Diners Discuss How to Get a Reservation At Bacanora, the Hottest Restaurant In Phoenix | Phoenix New Times

Bacanora Wins a Lot of Awards. ‘Toughest Reservation to Get in the City’ Might Be One of Them

Long waits and monthly reservation drops are par for the course when battling for a table at Bacanora.
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On a sultry, mostly sunny Saturday afternoon this fall, Brandon Blitz and his brother Travis found a shady spot under the tree at the entrance to Bacanora, the much-lauded Sonoran restaurant on Grand Avenue. The doors wouldn't open for another 10 minutes, but the Blitzes were there at 4:50 p.m. to ensure they'd be on time for their reservation.

Just a few hours prior, however, being at the James Beard Award-nominated restaurant was on neither's radar. Brandon had been trying to get reservations at Bacanora for seven months, putting himself on waitlists for multiple dates through the restaurant's reservation platform, Resy. A coveted table always eluded him.

Then at 2 p.m., he received a notification that a table for two may be available at 5 p.m. From previous experiences, Brandon knew time was precious. If he didn't act soon — within a minute or two, max — another waitlister would snatch it up. His wife could not go. But she didn't want to let that stop him. According to Brandon, she commanded, "You cannot miss this. You have to go." He secured the booking and called Travis.

"If I waited 30 more seconds, it would've been gone," Brandon says of the reservation. Travis had planned to spend his Saturday evening preparing for a major out-of-town work event. But upon hearing the B-word, he knew where priorities lay.

"I have a lot of stuff to do," Travis says, emphasizing the words "a lot." "For any other place, I wouldn't do it. But I'll drop anything for good food."

The Blitzes, who live in Phoenix, hoped to order everything they could for their first Bacanora meal. They were going to make the most of Brandon's successful effort, as they weren't sure when this opportunity would come their way again.

"This is the hardest place to get a reservation at. And we eat out a lot," Brandon says. Travis frequents other restaurants where securing reservations is difficult, and he often finds success walking in and eating at the bar. "But not this one," he says, "you can't do that here."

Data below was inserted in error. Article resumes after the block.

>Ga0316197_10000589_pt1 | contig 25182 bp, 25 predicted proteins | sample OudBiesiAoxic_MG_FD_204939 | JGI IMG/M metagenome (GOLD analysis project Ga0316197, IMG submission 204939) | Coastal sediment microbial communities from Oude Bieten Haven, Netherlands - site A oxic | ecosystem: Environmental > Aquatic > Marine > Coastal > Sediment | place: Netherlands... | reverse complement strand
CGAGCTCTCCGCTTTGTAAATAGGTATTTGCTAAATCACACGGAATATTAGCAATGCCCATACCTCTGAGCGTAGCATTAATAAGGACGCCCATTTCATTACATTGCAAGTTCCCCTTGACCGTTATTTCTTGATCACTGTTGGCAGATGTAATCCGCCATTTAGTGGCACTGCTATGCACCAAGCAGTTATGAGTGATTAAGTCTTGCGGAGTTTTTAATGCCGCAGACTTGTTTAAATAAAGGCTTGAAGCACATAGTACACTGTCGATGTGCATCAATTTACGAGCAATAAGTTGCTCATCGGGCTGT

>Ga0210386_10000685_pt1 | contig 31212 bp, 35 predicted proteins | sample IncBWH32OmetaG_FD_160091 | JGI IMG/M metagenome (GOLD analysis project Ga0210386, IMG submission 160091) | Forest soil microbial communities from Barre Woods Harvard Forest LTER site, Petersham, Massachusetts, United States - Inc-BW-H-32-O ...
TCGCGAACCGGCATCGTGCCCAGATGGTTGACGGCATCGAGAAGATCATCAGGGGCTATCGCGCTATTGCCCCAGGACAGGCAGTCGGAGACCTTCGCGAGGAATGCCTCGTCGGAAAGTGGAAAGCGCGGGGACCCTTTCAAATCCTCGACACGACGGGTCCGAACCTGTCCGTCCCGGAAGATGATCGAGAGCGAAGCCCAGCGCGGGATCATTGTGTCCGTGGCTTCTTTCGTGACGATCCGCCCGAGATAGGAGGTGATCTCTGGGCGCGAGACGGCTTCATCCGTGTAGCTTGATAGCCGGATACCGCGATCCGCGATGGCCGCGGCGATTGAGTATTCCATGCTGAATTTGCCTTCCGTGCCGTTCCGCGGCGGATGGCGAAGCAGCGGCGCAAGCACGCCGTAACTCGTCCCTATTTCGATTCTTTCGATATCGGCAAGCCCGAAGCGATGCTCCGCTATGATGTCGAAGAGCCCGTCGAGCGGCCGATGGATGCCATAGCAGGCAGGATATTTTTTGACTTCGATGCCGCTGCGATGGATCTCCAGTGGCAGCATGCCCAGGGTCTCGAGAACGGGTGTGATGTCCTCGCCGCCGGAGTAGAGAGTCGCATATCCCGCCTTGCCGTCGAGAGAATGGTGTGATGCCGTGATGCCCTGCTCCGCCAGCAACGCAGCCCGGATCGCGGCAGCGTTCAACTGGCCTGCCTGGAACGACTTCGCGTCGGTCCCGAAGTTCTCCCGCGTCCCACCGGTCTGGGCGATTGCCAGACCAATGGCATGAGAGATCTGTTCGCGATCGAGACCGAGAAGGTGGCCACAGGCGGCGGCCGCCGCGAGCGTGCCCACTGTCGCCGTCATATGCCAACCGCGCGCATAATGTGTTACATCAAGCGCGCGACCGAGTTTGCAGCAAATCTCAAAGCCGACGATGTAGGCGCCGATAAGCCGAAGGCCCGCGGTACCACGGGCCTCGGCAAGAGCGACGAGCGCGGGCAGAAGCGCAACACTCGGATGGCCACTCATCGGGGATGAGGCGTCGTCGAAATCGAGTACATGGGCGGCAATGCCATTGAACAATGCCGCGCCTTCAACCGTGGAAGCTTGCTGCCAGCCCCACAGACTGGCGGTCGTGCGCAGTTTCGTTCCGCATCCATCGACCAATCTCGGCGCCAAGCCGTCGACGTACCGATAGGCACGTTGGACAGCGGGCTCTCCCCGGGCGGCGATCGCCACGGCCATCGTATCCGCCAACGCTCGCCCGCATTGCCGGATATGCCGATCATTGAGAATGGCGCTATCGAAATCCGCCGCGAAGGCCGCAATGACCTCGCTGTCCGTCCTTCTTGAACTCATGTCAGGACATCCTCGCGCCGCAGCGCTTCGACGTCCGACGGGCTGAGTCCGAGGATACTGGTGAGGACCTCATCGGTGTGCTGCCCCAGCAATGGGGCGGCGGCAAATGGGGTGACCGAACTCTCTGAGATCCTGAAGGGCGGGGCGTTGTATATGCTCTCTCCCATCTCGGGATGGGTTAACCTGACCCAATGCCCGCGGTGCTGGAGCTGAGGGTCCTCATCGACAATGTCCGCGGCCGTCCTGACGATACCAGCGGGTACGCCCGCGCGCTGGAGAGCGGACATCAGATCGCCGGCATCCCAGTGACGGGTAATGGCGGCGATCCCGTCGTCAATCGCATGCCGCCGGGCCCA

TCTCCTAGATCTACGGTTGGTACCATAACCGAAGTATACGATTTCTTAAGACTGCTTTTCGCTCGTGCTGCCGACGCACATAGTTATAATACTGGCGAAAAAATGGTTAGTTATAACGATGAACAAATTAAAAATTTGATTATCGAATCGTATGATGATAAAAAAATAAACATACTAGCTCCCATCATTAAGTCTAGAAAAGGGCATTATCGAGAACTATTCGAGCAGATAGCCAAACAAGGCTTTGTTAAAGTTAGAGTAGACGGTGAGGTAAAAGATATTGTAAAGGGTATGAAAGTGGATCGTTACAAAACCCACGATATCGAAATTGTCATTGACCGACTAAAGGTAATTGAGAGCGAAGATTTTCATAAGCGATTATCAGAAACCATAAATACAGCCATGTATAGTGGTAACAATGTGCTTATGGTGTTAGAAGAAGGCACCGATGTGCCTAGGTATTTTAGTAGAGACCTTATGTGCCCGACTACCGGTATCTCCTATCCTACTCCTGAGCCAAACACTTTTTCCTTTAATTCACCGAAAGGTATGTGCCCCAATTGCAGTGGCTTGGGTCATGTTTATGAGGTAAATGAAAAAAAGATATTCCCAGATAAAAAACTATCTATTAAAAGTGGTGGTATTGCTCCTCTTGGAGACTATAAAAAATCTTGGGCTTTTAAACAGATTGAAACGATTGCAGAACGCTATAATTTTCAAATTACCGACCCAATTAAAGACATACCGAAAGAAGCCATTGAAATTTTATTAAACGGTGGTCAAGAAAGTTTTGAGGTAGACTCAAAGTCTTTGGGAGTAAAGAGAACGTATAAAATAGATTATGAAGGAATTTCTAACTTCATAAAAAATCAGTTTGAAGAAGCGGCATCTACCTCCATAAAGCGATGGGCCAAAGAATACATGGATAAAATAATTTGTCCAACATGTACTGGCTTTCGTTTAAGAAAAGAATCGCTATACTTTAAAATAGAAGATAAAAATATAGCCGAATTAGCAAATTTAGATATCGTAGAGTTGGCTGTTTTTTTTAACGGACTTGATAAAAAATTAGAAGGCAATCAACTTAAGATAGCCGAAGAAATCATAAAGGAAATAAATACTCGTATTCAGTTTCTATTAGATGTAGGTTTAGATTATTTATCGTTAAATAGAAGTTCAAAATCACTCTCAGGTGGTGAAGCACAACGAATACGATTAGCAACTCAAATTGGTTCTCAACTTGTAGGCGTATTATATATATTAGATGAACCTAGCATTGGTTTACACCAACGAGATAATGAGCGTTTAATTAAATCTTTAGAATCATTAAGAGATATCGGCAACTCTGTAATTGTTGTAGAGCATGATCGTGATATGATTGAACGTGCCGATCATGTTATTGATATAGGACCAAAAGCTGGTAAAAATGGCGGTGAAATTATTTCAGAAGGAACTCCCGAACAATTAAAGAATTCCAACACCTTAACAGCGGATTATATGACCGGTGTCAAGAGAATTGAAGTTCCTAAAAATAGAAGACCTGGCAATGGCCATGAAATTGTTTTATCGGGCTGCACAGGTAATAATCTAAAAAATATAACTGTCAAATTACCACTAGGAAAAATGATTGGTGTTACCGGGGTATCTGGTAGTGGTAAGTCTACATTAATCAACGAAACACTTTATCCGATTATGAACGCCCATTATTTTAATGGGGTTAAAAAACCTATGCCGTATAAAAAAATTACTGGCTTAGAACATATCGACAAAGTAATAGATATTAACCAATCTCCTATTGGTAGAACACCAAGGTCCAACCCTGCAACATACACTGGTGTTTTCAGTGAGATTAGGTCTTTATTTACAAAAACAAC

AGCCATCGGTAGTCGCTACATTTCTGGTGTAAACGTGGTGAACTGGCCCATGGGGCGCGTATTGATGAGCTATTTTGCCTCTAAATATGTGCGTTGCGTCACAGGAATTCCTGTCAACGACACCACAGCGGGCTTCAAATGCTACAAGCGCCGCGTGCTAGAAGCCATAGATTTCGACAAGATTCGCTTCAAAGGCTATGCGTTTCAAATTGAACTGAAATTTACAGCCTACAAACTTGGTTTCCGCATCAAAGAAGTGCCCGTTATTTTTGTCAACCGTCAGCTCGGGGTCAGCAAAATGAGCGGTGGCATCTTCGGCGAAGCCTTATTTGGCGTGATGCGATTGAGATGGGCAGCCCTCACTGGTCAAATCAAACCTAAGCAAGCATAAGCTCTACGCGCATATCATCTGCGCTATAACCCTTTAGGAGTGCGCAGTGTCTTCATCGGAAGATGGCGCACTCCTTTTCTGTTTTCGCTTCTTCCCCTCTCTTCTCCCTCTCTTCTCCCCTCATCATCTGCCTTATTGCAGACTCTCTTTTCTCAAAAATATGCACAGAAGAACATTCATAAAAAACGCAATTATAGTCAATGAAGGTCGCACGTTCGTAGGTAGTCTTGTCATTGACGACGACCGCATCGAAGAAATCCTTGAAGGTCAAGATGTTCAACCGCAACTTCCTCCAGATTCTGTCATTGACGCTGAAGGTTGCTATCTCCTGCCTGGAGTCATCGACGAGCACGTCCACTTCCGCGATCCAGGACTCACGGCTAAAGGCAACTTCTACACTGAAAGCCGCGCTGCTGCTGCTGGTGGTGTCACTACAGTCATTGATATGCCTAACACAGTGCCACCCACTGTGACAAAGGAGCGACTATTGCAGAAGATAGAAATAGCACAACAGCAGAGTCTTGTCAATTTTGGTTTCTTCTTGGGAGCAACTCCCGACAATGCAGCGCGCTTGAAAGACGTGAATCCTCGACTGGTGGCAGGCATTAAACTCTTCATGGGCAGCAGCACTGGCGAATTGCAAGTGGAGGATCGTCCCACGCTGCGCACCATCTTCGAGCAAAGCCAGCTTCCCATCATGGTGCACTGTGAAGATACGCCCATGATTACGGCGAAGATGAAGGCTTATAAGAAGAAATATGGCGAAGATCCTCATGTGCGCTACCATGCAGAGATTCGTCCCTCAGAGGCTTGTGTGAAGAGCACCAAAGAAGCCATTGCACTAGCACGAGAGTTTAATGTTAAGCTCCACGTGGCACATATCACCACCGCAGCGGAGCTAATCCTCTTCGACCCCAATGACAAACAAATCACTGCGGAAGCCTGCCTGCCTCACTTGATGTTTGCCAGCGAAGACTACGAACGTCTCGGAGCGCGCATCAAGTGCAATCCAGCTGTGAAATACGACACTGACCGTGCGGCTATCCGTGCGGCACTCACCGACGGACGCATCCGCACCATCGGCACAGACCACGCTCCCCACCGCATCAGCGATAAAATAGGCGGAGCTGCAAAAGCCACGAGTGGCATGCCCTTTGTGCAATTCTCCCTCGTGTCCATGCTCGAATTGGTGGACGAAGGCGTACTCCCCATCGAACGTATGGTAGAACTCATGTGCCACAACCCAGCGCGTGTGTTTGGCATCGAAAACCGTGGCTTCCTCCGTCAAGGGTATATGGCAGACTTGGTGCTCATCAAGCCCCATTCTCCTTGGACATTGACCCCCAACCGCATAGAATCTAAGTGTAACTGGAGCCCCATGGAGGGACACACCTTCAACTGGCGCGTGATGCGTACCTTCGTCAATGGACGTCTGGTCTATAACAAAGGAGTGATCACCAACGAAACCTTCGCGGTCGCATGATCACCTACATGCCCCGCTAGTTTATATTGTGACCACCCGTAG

'We Just Wanted to Get in'

Bacanora opened in March 2021, and from day one it's been a culinary darling of Valley dining critics who praise it for the bevy of charred delights emerging from a fiery grill and creative, thoughtful takes on regional Mexican fare. A James Beard Award nomination this spring and best restaurant nods in Esquire, Bon Appétit, and The New York Times has shone a national spotlight on Bacanora, with locals and visitors alike vying for one of just 36 seats. The competition for a bite here is fierce.

The restaurant is open for dinner Wednesday through Saturday and serves brunch on Sundays. Stays are capped at 90 minutes to allow reservations to be honored in a timely manner. Tales of unsuccessful months-long attempts to capture online reservations or of queuing up early in hopes of getting lucky as walk-ins are plentiful.

When it comes to the award for "Toughest Reservation to Get in the City," Bacanora easily could be the winner. But there are strategies for snaring a seat.

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The sign near Bacanora’s door asks guests to wait outside while joking — or maybe not — about the possible wait time non-reservation holders may face.
Georgann Yara

For Brandon, getting on the waitlist for several dates and responding nearly immediately to the Resy notice was his golden ticket. Phoenix couple Shaina and Matt Rozen know willingness to be early bird diners can reap rewards.

The Rozens showed up at 4:45 p.m., right before the Blitz brothers. They were the first to arrive, and within minutes, the line grew around and behind them. The couple knew the drill for those who aren't lucky reservation holders. For months, they had tried to capture a booking online with no luck. They waited as walk-ins numerous times.